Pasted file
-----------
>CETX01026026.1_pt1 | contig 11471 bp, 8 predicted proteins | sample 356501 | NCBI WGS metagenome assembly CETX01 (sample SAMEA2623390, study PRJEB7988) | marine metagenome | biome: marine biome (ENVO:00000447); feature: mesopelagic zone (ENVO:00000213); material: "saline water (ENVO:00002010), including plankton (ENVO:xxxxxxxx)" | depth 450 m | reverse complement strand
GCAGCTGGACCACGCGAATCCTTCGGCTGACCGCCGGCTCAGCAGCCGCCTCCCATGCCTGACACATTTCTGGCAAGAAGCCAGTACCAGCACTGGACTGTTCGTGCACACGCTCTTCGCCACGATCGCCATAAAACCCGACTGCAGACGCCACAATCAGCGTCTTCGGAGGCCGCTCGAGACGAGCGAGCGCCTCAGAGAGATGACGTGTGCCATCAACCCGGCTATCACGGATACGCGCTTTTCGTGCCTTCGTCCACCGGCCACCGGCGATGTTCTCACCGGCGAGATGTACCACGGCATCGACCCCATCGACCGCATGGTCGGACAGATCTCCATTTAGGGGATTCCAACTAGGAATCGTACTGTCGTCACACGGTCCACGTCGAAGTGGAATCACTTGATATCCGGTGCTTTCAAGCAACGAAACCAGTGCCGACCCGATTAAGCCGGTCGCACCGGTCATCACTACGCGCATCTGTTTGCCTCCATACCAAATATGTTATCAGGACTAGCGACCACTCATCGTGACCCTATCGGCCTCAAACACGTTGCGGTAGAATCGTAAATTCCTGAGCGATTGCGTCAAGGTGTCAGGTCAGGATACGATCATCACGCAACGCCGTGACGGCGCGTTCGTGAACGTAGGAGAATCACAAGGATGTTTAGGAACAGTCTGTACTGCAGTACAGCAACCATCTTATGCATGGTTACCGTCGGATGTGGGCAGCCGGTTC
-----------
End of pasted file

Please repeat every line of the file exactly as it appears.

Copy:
>CETX01026026.1_pt1 | contig 11471 bp, 8 predicted proteins | sample 356501 | NCBI WGS metagenome assembly CETX01 (sample SAMEA2623390, study PRJEB7988) | marine metagenome | biome: marine biome (ENVO:00000447); feature: mesopelagic zone (ENVO:00000213); material: "saline water (ENVO:00002010), including plankton (ENVO:xxxxxxxx)" | depth 450 m | reverse complement strand
GCAGCTGGACCACGCGAATCCTTCGGCTGACCGCCGGCTCAGCAGCCGCCTCCCATGCCTGACACATTTCTGGCAAGAAGCCAGTACCAGCACTGGACTGTTCGTGCACACGCTCTTCGCCACGATCGCCATAAAACCCGACTGCAGACGCCACAATCAGCGTCTTCGGAGGCCGCTCGAGACGAGCGAGCGCCTCAGAGAGATGACGTGTGCCATCAACCCGGCTATCACGGATACGCGCTTTTCGTGCCTTCGTCCACCGGCCACCGGCGATGTTCTCACCGGCGAGATGTACCACGGCATCGACCCCATCGACCGCATGGTCGGACAGATCTCCATTTAGGGGATTCCAACTAGGAATCGTACTGTCGTCACACGGTCCACGTCGAAGTGGAATCACTTGATATCCGGTGCTTTCAAGCAACGAAACCAGTGCCGACCCGATTAAGCCGGTCGCACCGGTCATCACTACGCGCATCTGTTTGCCTCCATACCAAATATGTTATCAGGACTAGCGACCACTCATCGTGACCCTATCGGCCTCAAACACGTTGCGGTAGAATCGTAAATTCCTGAGCGATTGCGTCAAGGTGTCAGGTCAGGATACGATCATCACGCAACGCCGTGACGGCGCGTTCGTGAACGTAGGAGAATCACAAGGATGTTTAGGAACAGTCTGTACTGCAGTACAGCAACCATCTTATGCATGGTTACCGTCGGATGTGGGCAGCCGGTTC